Friday, December 7, 2012

Feel Good Friday - Mazingira Monkeys

Hi All,

It's Feel Good Friday #2 and, considering this is only the 2nd week I've started this, I'm pretty excited to be able to say I haven't missed a Friday yet!

Our subject today, The Mazingira Monkey Project in Arusha, Tanzania. It's the brainchild of a man named Ramadhani Juma who I met while traveling in 2007.

Hanging bags to dry.
Tired of the plastic bags that litter the streets, parks and rivers of Arusha, he decided to collect them, wash them out and then use them to stuff animals he makes and sells to the tourists who pass through town. He does this not only to earn money for paying rent, buying food and sending his kids to school but also because he knows the plastic bags are bad for the environment and the animals that eat them.

Making the animals.
Mazingira is the Swahili word for environment and the Monkey Project is run by Ramadhani and his wife. He makes daily treks into the downtown area to check on sales at the Jambo Cafe, then collect and wash plastic bags before bringing them home to dry in the sun. When he can, he asks the children living on the streets to help him pick up the bags and in return he buys them food. Once home, Ramadhani and his wife work together sewing and stuffing all the animals by hand.

He's been making monkeys, elephants and giraffes for the last 10 years and while I'd love to be able to say he's moved into a bigger home and is sending all his children to school,  he still struggles to make ends meet. And yet, he's still committed the project because of the positive impact it's having on the streets of Arusha.

You can learn more about him by watching a video I put together. Keep in mind it was done 5 years ago before I developed some of the mad skillz I have now so be gentle.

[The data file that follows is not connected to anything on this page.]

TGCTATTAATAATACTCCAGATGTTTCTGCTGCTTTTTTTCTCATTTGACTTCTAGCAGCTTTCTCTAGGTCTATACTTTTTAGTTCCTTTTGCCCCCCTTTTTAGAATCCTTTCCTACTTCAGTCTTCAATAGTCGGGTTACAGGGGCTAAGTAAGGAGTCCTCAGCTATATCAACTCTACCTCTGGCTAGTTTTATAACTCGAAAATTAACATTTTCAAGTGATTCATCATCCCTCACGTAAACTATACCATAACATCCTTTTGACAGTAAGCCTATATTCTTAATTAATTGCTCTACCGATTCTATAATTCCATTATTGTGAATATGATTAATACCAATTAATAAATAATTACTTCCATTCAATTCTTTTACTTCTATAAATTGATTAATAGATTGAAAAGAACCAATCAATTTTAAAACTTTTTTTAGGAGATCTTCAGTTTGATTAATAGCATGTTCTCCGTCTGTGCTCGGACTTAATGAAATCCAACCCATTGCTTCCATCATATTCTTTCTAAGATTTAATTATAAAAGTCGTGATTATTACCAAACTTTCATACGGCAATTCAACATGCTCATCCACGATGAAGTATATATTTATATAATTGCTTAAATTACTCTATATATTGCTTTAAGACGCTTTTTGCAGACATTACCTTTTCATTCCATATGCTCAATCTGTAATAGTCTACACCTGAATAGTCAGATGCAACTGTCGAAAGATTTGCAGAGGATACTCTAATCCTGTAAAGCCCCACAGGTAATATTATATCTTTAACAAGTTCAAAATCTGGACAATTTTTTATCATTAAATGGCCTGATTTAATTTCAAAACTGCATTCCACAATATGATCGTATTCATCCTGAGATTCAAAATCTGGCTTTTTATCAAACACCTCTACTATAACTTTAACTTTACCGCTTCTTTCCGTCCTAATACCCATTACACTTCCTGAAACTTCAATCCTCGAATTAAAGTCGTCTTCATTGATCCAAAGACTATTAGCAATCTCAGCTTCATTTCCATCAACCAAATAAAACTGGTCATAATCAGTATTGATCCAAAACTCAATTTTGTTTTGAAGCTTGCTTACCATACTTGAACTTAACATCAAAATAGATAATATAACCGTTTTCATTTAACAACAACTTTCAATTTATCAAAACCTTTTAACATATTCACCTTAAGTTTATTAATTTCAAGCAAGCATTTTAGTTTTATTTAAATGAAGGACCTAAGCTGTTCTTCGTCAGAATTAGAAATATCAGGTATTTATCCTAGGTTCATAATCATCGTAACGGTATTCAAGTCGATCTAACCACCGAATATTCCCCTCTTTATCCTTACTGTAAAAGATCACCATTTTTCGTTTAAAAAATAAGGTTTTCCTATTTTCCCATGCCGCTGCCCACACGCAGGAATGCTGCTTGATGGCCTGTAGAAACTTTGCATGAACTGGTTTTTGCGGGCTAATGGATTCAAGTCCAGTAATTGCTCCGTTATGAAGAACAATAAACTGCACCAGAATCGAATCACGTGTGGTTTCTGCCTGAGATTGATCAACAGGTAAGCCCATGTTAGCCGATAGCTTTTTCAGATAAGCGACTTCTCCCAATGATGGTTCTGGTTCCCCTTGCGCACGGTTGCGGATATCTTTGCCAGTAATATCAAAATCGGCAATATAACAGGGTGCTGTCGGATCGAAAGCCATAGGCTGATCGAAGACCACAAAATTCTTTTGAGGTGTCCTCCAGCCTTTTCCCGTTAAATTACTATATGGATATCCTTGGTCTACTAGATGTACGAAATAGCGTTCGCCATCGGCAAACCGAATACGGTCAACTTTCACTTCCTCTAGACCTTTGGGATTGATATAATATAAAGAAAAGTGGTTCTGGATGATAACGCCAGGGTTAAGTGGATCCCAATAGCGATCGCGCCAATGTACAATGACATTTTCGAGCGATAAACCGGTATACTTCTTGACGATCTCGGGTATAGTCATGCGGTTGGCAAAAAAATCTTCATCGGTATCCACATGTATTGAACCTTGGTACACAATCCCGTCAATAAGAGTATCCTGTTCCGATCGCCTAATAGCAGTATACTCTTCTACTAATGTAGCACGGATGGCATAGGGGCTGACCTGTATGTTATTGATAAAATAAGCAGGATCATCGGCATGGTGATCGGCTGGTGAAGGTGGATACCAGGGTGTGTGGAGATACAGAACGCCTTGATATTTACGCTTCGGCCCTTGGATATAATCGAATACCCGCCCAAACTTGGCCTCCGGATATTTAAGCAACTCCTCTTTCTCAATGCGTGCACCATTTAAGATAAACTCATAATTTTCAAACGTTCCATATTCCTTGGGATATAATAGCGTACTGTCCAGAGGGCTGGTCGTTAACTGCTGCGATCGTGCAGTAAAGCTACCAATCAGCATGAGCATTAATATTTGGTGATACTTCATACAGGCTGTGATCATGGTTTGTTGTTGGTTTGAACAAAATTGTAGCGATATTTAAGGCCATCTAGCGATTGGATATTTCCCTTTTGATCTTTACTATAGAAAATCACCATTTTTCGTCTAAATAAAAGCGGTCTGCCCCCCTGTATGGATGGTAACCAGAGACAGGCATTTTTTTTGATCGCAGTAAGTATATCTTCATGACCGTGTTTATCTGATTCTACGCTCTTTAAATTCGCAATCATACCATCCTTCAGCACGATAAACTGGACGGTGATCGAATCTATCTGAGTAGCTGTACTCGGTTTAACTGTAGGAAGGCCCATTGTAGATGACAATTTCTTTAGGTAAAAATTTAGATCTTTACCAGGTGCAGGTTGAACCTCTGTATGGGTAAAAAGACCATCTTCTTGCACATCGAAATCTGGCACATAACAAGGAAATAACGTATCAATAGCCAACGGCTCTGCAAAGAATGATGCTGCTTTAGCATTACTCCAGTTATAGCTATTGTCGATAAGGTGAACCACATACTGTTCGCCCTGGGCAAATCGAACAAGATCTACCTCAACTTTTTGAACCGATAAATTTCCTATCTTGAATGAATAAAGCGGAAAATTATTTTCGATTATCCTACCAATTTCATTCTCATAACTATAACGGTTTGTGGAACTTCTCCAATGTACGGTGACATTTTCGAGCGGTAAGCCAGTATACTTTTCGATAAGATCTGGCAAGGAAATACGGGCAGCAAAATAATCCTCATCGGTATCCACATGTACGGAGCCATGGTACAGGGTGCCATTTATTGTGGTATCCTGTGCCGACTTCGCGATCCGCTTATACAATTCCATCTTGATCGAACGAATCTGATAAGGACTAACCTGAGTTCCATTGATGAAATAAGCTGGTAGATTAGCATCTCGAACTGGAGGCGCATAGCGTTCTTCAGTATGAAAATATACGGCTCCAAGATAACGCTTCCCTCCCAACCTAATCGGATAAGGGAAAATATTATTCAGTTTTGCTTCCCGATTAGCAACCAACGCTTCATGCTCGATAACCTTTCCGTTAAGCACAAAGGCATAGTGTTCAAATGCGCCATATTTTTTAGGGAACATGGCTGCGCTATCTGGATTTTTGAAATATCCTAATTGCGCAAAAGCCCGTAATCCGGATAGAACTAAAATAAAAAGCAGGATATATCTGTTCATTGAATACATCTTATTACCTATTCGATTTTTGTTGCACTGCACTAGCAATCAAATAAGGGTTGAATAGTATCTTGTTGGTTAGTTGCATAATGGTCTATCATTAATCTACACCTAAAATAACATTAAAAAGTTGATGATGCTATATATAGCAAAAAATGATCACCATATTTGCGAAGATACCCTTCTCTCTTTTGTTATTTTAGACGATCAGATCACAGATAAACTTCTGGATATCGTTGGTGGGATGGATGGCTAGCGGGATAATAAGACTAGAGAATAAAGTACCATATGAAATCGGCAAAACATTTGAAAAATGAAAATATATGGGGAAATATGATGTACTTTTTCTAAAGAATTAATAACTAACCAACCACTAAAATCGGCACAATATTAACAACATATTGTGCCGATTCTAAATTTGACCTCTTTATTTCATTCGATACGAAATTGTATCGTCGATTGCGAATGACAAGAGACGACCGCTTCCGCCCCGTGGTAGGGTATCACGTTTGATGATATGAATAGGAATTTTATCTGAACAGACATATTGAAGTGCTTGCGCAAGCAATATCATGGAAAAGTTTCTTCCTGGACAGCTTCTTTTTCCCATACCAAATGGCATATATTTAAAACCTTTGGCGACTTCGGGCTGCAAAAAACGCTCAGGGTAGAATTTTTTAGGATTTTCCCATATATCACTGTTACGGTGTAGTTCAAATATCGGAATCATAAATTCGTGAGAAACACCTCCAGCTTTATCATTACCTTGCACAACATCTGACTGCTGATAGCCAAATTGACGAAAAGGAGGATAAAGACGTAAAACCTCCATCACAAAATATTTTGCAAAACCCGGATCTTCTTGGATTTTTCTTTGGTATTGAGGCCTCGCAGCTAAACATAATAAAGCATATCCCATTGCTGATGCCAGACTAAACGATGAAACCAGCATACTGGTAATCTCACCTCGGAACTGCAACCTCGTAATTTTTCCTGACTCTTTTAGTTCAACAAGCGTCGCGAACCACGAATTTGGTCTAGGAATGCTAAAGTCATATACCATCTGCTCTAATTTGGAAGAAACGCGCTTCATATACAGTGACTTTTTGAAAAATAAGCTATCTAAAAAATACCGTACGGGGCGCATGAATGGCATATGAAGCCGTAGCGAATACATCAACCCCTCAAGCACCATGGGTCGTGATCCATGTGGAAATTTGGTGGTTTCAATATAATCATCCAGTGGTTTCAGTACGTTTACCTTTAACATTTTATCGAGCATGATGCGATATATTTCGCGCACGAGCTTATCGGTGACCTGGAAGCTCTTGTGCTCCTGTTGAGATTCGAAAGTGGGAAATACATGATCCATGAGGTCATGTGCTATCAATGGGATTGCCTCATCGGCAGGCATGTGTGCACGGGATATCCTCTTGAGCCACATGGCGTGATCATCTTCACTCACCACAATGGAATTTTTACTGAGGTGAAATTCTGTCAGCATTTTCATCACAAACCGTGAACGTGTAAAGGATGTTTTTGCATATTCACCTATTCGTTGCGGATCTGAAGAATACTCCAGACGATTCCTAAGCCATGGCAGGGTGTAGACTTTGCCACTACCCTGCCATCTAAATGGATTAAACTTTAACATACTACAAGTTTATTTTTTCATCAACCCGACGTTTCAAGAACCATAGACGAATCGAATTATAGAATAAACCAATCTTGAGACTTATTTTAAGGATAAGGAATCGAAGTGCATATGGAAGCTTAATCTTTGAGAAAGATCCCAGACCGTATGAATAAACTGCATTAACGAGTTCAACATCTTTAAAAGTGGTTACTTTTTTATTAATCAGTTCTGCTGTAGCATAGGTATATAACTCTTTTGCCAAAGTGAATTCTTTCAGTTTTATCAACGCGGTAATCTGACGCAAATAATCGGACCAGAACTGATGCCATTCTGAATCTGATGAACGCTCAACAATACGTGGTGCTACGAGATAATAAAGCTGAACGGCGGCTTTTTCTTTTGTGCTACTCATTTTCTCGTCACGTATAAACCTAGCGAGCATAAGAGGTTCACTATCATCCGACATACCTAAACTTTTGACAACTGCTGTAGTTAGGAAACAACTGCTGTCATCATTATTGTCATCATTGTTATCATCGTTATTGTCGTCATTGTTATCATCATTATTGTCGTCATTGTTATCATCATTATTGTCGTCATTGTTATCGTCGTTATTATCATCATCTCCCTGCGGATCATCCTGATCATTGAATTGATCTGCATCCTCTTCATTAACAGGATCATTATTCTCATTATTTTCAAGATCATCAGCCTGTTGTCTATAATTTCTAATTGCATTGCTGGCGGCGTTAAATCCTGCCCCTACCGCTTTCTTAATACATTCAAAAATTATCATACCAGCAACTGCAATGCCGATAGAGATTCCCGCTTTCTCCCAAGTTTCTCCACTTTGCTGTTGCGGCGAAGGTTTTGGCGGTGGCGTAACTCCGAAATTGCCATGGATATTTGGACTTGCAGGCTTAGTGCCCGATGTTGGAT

Ta da!

If you feel compelled to help Ramadhani out, do. Buy an animal, send him an email of support or send him some cash. He's not tax deductible, he's just a guy trying to make his city a better place.

Friday, November 30, 2012

Feel Good Friday - Tess Felix

Hi.  Remember me?

I have obviously not been doing the best job of updating this blog on a regular basis but that's changing right now!  A few weeks ago, I was talking with a friend who recommended that if I'm trying to create a show that focuses on projects around the globe doing good work in the community, I should blog about these people and get connected to their worlds.  Brilliant.

And thus was born the "Feel Good Friday" weekly blogs!  Yes, I know that title is super cheesy so if you can suggest something more appropriate (and still alliterate - fantastic, fabulous, freaky) I'll switch. Until then, Feel Good Friday it is.

Our first FGF blog brings us Tess Felix!

I met her in August when I went with a film crew from Scary Cow to interview her as part of the travel show I'm developing.  She's an artist in Stinson Beach who creates portraits from plastic scraps she collects on the shoreline when she goes for walks with her dog, Isabel.